For many people, music is an emotional outlet. A really good one. I suppose that’s why I started messing around with a guitar in the first place. I’ve never taken professional lessons, and I learned much of what I know by watching other guitarists play, copying what I see, and playing with other people for as long as they’ll tolerate me. However, I’ve spent most of my time experimenting on my own.
Learning to play guitar has been a painful process – for me and the people who had to listen. I’ve spent countless hours trying to learn interesting chords, finger techniques, and sound effects. Why? Because playing guitar is addicting. Seriously addicting. Addicting to the point of having to stop for a few days at the time because my fingers were on the verge of bleeding.
After a couple of years, I advanced to the point of ‘picking out’ parts of my favorite tunes. These were early attempts to ‘play by ear’, i.e. not read guitar tabs. I could listen to a song, find most of the notes on the guitar, and put them together in a way that created the rhythm and sound – sort of. It was incredibly frustrating. There were too many cases where the sound wasn’t quite right, and the notes were so far apart on the guitar neck, that I couldn’t pull it off. No matter how hard I tried, my fingers weren’t long enough, and I just wasn’t fast enough.
The single most important event in the learning process was when I discovered the concept of ‘alternate tuning’. Basically, this means tuning the pitch of the guitar strings differently. Why would a guitar player want to do this? To gain some potent advantages – like speed, flexibility, and enhanced sound. How is this actually done? By rearranging things on the guitar neck so that important chords and notes are positioned closer together and aligned to accentuate sound via some interesting aesthetic and harmonic properties.
One popular variation of alternate tuning is called ‘Open Tuning’. The core idea is to tune the six guitar strings such that they form a simple chord (like D). Once this is done, you can strum all of the strings without touching the guitar neck and make a brilliant D sound. In contrast, standard guitar tuning requires you to press three fingertips on three different strings to form a D. And even if you do this perfectly, the fact is, that you can never achieve the brilliant sound of an open D. Many blues and slide guitarists use open tunings for these reasons (among others).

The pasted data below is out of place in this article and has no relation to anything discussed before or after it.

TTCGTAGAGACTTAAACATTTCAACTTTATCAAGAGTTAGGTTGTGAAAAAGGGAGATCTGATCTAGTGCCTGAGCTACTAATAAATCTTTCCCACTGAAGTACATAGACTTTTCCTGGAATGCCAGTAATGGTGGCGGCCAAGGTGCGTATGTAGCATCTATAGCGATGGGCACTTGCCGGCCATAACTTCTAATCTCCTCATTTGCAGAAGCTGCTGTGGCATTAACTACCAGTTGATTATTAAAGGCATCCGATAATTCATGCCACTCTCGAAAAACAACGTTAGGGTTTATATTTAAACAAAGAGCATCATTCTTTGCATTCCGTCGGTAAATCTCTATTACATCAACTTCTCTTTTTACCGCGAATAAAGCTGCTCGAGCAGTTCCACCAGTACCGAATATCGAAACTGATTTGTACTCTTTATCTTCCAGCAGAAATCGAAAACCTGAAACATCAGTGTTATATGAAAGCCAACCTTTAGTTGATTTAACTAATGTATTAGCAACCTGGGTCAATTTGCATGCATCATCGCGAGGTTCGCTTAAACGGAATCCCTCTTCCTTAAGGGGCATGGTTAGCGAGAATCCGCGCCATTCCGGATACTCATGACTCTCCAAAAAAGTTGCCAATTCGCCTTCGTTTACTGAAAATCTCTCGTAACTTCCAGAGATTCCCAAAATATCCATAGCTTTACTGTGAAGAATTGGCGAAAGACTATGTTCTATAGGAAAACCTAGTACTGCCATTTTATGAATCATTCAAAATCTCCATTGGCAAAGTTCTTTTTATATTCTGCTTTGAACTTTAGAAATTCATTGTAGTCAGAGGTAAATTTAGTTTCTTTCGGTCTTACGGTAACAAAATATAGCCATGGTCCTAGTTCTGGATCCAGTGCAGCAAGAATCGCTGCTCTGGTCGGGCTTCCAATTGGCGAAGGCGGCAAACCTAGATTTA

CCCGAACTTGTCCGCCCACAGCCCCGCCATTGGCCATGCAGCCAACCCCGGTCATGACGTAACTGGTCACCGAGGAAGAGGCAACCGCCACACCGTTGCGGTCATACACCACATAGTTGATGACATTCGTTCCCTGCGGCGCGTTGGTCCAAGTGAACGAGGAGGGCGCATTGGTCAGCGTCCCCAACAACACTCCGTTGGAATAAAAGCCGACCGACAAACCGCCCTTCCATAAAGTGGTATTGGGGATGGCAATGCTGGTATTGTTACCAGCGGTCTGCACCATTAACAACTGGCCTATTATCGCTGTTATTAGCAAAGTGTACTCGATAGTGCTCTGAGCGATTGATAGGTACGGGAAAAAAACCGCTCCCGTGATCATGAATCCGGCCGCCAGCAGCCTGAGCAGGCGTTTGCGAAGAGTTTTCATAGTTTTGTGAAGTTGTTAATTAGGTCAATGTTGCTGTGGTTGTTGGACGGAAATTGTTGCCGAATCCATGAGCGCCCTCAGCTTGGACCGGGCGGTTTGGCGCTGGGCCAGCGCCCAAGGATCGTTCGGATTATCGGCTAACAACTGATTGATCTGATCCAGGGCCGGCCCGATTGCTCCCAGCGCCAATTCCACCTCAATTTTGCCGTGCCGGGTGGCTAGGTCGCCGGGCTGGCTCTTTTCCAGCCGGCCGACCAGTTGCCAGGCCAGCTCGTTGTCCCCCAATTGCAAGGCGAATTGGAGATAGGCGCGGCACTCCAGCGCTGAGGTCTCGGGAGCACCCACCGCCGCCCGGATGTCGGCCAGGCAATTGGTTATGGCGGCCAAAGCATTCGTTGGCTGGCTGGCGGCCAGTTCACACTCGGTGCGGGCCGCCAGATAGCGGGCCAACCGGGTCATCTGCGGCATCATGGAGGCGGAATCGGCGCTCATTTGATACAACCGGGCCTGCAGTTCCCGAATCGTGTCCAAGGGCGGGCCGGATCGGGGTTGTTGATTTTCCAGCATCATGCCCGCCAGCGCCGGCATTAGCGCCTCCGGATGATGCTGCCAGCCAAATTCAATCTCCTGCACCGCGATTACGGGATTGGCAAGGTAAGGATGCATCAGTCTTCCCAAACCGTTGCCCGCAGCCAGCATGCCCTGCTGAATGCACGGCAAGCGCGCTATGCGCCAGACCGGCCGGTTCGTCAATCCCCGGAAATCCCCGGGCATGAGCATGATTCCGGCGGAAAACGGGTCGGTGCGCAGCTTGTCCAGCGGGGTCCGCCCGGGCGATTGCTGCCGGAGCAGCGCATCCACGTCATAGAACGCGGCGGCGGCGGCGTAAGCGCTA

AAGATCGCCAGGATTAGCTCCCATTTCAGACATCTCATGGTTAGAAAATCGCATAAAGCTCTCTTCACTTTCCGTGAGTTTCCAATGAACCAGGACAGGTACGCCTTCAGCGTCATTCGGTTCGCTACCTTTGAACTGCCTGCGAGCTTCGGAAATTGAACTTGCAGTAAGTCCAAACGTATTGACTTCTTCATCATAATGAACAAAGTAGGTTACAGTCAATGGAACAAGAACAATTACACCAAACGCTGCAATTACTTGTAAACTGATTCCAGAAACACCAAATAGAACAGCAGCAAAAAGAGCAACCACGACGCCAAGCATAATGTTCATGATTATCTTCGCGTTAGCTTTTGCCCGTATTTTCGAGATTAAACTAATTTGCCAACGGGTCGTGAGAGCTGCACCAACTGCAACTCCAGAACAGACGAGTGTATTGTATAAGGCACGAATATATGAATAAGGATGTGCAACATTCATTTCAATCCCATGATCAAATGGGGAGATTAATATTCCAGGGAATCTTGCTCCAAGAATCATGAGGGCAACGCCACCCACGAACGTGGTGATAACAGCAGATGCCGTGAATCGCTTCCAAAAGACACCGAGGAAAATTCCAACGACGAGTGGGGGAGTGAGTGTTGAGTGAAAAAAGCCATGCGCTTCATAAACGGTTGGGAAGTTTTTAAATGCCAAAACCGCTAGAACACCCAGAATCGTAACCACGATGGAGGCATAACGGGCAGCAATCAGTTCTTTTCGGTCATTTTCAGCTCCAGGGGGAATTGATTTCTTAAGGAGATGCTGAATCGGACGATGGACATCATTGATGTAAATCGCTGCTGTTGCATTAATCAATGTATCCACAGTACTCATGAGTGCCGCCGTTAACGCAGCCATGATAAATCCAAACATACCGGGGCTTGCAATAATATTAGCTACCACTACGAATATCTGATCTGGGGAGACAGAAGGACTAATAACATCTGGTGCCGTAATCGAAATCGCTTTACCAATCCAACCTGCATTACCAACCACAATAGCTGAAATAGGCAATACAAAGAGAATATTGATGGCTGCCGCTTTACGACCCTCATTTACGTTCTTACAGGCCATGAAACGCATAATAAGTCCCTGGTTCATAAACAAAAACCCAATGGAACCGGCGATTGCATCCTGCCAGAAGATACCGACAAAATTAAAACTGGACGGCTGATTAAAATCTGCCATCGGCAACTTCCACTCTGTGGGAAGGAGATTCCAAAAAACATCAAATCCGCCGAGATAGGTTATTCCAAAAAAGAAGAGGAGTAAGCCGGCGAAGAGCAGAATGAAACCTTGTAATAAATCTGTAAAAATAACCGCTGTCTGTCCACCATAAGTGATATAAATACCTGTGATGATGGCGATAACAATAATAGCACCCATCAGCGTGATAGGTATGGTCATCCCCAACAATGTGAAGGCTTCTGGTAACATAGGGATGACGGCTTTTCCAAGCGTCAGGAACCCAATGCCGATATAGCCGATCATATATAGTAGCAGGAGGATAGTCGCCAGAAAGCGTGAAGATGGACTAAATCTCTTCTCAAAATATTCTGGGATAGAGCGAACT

I’m fascinated with open tunings, because they provide ‘new value’ above and beyond what standard guitar tuning provides. By new value, I mean that open tuning enables capabilities that are not available in standard tuning like:
- The starting chord for a song is open, meaning you don’t touch any guitar strings to play the root chord. This also provides a visual advantage – look, no hands!
- Only three chords are used in most songs, and open tuning makes these chords easily accessible.
- Instant gratification for beginners – you can start having fun and making music right away without having to master complex finger positions. In fact, you can play rhythm guitar almost immediately by playing three chords!
- Power chords can be played on the low strings with only one finger, so you have more fingers left to layer more complex patterns on top of that power chord.
- Finger movement from low notes to high notes is localized, as complementary notes are clustered together on the fret board – not spread across it.
- A broader and deeper range of octaves is enabled. Open D tuning is a great example where you tune the first string down from E to D. This enables a much lower sound that encroaches on a bass guitar. (Some other strings are also retuned in Open D).
- A fuller and more vibrant tone for individual notes is produced, and your fingerpicking almost instantly improves.
- A bottleneck slide can be used across any and all strings, up and down the guitar neck, to produce a nasty blues sound (my personal favorite).
- Heavier strings which enable a louder sound and more sustainability can be used
- You can play longer, because open tuning is easier on your fingers.
As you can see by now, open tuning fundamentally changes the way you play guitar. Given the advantages, it’s no surprise that many artists utilize open tuning as their baseline guitar framework. Likewise even standard guitarists, on occasion, engineer authentic sound by retuning to alternate or open tunings.
In my opinion, open tuning is much more than the collective set of advantages noted above. It’s the ultimate platform for experimentation, the essence of which is spontaneous self-expression. With limited experience, no prior thought, and little effort, I see players creating unique riffs and interesting sounds on the fly according to whatever they’re feeling at the time. To these guys, music is a major source of creativity and inspiration – not just an emotional outlet.
I rarely get the chance to play guitar these days because of competing priorities. At best I spend five minutes here and there with an acoustic that I keep around. And because I discovered open tuning approaches later in life, I spend most of my time stuck in standard tuning. Maybe that’s why I like to play the Blues…
So enough about open tuning from a guitar perspective. It’s time to move on to why I like the name ‘Open Tuning’ for my blog. I’ll get to this in my next post, but for now, let me say that in business, like playing guitar, speed matters. So does flexibility, uniqueness, sound (message clarity), etc. More on this soon.